I’ll admit it: I’m not good with titles. I spent four years of college studying English, and another six editing books, and I never managed to acquire a knack for naming. When my authors used to consult me about potential book titles, a lump formed in my throat: heck if I knew. Coming up with clever titles—for books, essays, or even emails—is an art, and I’m not that kind of artist.
Thankfully, M happens to be the more creative in our partnership. And so on Saturday, while we were pondering a name for the incredible and nutritious new soup I’d made, he suggested the gently amusing “wall of green.” It couldn’t have been more apt, because this soup, which contains green split peas and no less than five heaping cups of green leafy vegetables, brings a new level of texture, taste, and harmony to your standard blended green food. It’s delicious, and if you gave me a choice of this soup, a green smoothie, a green juice, or even my standard blended salad, this would win in an instant.
Appropriately, the idea for this soup was also M’s. Thanks to my weekly grocery run and his grocery box, we had about five pounds of bok choy, lettuce, kale, and spinach in my fridge. I knew it would be tough to finish them before the weekend ended, and so did he, which is why blending the greens seemed so smart.
At first, I wasn’t sure how I’d pull off a soup that was delicious, but also incorporated so many leafy greens. After a little brainstorming and some inspiration in the form of this recipe from my friend Susan, I came up with the following. Using my pressure cooker made it super quick and easy, but you could absolutely cook it the regular way, too; I’ll give you both instructions below. In the end, you should have a thick, creamy, piping hot pot of soup that’ll help you to max out on your leafy green intake for the day without even the slightest of grimaces.
“Wall of Green” Soup (Vegan, Soy Free, Gluten Free)
Serves 3 for a meal or 4 for a small appetizer
2 small white potatoes, skinned and quartered
3 shallots, chopped
3 carrots, roughly chopped
2 stalks celery, roughly chopped
1/2 cup green split peas, rinsed
5 cups vegetable broth
5 cups of washed and chopped green leafy vegetables (eyeball it; you can add a little more or a little less)
1 cup white button mushrooms, chopped
2 tsps oregano
1 tsp thyme
Handful fresh parsley, chopped
1 tbsp almond, coconut, or cashew butter (I used coconut butter)
1/2 cup almond milk
1 tbsp lemon juice
1/4 cup nutritional yeast
Salt and pepper to taste
1) Place the potatoes, shallots, carrots, celery, split peas, and broth in a pressure cooker and bring to pressure. Cook on high pressure for 8-10 minutes; then release pressure (manually or by letting the pressure come down on its own).
Alternately, bring the ingredients to a boil and then simmer for about 35-45 minutes, or until split peas are very tender.
2) Blend all ingredients with an immersion blender or pour it into a regular blender and do it that way, till it’s well pureed.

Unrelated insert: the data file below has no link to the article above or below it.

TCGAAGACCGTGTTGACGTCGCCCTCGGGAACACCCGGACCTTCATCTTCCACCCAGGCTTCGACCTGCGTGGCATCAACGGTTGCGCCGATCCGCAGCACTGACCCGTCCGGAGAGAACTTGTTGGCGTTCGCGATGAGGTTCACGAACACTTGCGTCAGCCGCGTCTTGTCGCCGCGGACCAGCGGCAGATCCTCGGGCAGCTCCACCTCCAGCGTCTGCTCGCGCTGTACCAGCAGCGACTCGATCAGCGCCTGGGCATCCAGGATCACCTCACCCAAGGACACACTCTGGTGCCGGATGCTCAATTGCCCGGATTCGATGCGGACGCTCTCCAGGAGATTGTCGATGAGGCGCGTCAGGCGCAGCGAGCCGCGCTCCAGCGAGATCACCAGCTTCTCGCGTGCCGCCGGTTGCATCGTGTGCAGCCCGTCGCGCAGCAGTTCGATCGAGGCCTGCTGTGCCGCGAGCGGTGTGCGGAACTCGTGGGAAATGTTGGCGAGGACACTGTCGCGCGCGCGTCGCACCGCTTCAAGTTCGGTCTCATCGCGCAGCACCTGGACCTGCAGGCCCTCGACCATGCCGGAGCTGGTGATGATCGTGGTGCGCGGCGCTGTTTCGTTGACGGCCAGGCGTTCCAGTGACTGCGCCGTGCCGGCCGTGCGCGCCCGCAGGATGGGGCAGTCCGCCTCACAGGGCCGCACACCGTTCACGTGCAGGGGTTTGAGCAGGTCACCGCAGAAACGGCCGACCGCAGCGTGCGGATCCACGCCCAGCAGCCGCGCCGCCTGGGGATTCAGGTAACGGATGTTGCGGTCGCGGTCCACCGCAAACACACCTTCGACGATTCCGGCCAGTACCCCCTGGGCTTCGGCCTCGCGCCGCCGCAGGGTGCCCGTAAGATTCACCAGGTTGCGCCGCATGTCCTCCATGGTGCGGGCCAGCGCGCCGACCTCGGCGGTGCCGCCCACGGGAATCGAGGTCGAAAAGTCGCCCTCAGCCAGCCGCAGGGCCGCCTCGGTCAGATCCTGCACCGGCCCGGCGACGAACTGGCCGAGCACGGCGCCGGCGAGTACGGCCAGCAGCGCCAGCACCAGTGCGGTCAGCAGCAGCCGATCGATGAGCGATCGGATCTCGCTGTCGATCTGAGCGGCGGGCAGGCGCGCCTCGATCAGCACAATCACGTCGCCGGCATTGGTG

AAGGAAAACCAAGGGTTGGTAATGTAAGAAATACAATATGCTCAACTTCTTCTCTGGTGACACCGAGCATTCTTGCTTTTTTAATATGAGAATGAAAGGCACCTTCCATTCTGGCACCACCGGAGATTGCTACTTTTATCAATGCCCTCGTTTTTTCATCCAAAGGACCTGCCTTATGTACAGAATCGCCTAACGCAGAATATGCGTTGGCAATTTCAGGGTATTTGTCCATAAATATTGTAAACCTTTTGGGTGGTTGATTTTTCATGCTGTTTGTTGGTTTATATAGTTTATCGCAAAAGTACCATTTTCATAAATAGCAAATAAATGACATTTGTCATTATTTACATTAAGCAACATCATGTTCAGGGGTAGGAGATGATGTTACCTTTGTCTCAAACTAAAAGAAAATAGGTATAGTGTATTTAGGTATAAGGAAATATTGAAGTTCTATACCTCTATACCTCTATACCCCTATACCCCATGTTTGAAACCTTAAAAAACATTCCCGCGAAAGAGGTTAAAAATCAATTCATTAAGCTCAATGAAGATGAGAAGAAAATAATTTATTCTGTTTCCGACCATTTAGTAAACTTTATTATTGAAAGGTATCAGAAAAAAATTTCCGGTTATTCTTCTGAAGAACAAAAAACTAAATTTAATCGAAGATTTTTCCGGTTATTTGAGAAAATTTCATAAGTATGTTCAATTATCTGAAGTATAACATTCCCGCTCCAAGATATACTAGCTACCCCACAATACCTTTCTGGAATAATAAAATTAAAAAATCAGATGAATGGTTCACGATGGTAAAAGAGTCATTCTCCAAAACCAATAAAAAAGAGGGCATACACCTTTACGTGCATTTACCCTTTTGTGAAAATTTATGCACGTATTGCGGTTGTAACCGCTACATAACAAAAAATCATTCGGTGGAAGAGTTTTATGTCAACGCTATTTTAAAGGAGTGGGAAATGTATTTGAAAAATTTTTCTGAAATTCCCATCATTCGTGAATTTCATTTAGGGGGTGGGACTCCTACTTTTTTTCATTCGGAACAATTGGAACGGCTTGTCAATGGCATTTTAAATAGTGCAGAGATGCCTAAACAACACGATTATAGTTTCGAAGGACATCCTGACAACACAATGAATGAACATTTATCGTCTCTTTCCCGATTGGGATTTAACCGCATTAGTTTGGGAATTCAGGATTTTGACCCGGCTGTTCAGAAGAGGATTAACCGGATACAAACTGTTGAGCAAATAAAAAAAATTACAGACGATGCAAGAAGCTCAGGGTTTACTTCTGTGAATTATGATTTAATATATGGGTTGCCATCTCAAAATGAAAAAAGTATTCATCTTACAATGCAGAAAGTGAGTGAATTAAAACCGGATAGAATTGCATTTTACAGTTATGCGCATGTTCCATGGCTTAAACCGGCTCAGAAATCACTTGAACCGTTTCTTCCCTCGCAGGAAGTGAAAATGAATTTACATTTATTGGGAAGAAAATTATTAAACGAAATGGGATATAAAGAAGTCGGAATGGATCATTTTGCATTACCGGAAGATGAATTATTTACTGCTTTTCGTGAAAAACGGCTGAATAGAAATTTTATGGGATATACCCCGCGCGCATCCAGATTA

3) Add greens and mushrooms to the blended soup, cover, and bring to a gentle simmer. Let it simmer for 25 minutes or so.
4) Add the parsley, lemon, nut or coconut butter, almond milk, and nutritional yeast. Using an immersion blender or a regular blender, blend the soup a second time.
5) Warm the soup over a gentle flame once more, and season to taste with salt and black pepper.
Note that you can use any combo of greens in this soup. I used bok choy, spinach, and kale, but broccoli, chard, and even zucchini would be great, too.
As you can see, I served ours with a nice drizzle of flax oil. On the side we had sprouted grain buns and a lovely salad of lettuce, warm russet potatoes, button mushrooms, olive oil, lemon, a touch of agave, salt, and pepper. It was a hearty and tasty and healthy dinner.
Over dinner, the topic turned momentarily to protein, and how easy it is for vegans to adequately meet their protein needs. I realized that this dinner was in fact a perfect example of that fact: split between three, it delivers almost 20 (yes, 20!) grams of protein (split peas, nutritional yeast, potatoes, and leafy greens go a LONG way). Split between four people, it delivers about 14.75 grams.
And of course, this is to say nothing of how incredibly nutrient dense the soup is otherwise: it’s bursting with vitamins A and K, folate, magnesium, iron, a full spectrum of B vitamins (including B-12), and healthy fats. It’s one of the most nourishing meals I can think of, and for that reason I think it’s destined to become a student favorite of mine. Now more than ever, I need optimal plant fuel that demands little time and work; this soup, which is easy to transport and makes great leftovers, fits the bill perfectly.
And if I had to be honest, I’d say it’s a little more palatable than blended salad.
What’s your favorite nutrient dense meal? What does it provide, and why do you love it?